The Chinese Communist Party’s anti-graft watchdog has launched an investigation into a Politburo member once seen as a contender for a top leadership post, just months before a major political congress.
The Central Commission for Discipline Inspection is investigating Sun Zhengcai, who some 10 days ago was ousted as party chief in the major city of Chongqing, for “serious discipline violation”, the official Xinhua news agency said.
Sun is the first serving member of the 25-person Politburo to be placed under investigation since Bo Xilai, also a former Chongqing party chief who was jailed for life in 2013 in the wake of President Xi Jinping’s anti-corruption campaign.
Xinhua’s brief report did not expand on the accusations nor say whether Sun would remain a member of the Politburo. His replacement as party chief in Chongqing was announced on July 15.
Analysts say the shake-up in Chongqing will have implications for the Communist Party’s 19th congress later this year, which will likely cement Xi’s position as the most powerful Chinese leader for a generation.
At the gathering, Xi is widely expected to secure a second five-year term.
But all eyes will be on who will depart or ascend to the Politburo’s standing committee, the elite group of seven politicians who run the world’s second largest economy.
Sun, who was replaced in the city by former Xi aide Chen Miner, had once been tipped for promotion to the standing committee. At 53, he is the youngest member of the Politburo.
‘Threat’ to Xi’s agenda?
Sun, who had kept a low profile, had even been touted as Xi’s potential successor, said Simone van Nieuwenhuizen, a Sydney-based researcher and co-author of “China and the New Maoists”.
“His downfall signals a growing sense of insecurity among Xi and his followers,” van Nieuwenhuizen told AFP.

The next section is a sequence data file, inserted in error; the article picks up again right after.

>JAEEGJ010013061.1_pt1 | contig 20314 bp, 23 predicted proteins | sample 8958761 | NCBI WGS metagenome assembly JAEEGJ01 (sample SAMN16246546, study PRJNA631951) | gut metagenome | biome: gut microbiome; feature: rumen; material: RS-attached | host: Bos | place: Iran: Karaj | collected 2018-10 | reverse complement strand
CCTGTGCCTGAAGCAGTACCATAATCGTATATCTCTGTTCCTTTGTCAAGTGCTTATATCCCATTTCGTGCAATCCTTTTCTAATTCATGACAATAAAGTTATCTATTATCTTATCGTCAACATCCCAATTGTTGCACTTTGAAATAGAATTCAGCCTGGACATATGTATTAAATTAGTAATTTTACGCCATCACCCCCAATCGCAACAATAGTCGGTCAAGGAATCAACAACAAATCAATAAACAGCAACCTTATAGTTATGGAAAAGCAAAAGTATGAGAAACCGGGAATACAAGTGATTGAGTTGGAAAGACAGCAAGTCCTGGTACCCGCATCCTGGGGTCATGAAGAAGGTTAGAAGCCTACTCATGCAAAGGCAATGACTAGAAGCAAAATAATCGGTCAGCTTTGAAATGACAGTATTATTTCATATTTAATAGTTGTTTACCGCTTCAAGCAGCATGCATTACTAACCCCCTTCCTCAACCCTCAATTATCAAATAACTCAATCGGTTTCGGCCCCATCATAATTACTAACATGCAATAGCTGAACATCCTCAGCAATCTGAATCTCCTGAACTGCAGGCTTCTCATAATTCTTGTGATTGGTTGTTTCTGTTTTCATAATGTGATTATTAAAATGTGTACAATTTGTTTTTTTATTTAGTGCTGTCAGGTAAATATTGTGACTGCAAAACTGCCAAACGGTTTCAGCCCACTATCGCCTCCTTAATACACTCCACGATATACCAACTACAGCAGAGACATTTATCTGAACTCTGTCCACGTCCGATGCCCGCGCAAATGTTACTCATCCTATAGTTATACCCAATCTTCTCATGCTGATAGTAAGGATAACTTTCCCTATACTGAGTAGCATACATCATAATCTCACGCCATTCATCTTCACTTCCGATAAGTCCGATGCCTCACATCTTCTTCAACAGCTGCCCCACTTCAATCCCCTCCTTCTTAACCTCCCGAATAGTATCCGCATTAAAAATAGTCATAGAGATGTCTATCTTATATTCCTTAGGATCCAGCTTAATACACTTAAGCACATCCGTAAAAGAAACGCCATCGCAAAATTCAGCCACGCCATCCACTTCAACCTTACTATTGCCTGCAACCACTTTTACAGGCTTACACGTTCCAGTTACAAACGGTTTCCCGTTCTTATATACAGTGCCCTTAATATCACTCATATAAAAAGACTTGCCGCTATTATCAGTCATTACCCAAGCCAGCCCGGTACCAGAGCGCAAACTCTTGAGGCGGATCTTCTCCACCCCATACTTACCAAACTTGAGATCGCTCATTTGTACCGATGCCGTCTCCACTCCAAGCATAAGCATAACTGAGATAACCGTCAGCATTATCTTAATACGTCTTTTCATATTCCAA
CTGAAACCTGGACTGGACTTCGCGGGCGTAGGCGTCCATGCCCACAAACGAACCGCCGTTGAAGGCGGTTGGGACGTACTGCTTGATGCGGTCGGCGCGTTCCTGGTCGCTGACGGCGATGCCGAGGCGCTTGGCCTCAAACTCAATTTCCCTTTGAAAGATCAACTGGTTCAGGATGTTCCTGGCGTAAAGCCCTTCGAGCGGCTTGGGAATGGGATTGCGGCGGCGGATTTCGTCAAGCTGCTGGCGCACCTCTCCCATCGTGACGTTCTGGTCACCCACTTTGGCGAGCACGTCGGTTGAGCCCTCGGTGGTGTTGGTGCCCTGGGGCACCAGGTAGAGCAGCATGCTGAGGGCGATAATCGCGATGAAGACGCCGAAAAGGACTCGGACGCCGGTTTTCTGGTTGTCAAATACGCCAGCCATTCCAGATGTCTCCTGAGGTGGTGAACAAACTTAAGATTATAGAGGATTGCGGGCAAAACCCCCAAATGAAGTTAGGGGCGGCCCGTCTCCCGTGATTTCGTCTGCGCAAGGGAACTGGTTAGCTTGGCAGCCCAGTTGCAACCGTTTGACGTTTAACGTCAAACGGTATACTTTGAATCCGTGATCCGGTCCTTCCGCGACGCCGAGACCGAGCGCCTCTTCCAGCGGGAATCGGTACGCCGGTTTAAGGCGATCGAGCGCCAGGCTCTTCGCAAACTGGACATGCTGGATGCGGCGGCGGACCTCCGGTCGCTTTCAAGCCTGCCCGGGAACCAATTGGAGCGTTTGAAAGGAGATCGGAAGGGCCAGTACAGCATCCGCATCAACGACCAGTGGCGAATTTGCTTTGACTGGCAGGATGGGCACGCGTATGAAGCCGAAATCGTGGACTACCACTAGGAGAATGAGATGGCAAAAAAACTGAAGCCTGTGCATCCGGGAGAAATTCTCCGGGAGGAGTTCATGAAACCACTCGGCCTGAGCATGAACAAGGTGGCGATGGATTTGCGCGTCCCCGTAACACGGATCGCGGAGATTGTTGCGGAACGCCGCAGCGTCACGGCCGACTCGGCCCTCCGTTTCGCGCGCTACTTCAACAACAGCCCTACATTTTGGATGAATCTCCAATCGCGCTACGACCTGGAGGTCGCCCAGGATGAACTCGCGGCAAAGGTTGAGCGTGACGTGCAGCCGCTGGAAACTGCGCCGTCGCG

While the exact reasons for his fall are unknown, “we do know however that Sun had been promoted as a protege of Xi’s predecessor Hu Jintao,” she said.
“Xi could therefore consider Sun a threat to his own agenda and political ambitions; other proteges of Hu have also previously been held back from seeking higher positions under Xi.”
At least four new standing committee members will likely be named at the congress and “Xi is overseeing their selection”, said Bill Bikales, head of Bikales Advisors, an East Asian political and economic advisory service.
“Xi Jinping is seizing personal control of the succession process in a way that neither (former president) Jiang (Zemin) nor Hu was able,” he said.
“This is unprecedented in the post-Deng Xiaoping decades and has implications for the 20th Congress in 2022 as well,” Bikales said, referring to the nation’s longtime leader who died in 1997.
As the country’s fourth largest city and an industrial metropolis in the southwest of the country, Chongqing is a major post for ambitious politicians.
Bo was rumoured to be part of a network plotting to stop Xi from assuming control of the party in 2012, and Sun was tasked with erasing Bo’s influence on the city.
But in February party discipline inspectors publicly rebuked Sun for failing to get the job done, leaving his future in question.
Shortly after replacing Sun, Chen was quoted as saying by a local daily that the city must “resolutely remove the bad impact” of Bo’s case.
Sun’s downfall has raised Chen’s profile.
Chen first worked with Xi in 2002, when the latter became party chief of the eastern province of Zhejiang.
In late 2012 the former propaganda chief’s career kicked into overdrive following Xi’s ascension to the head of the Communist Party.
Chen became governor of the southwestern province of Guizhou in 2013, adding the title of party secretary in 2015.
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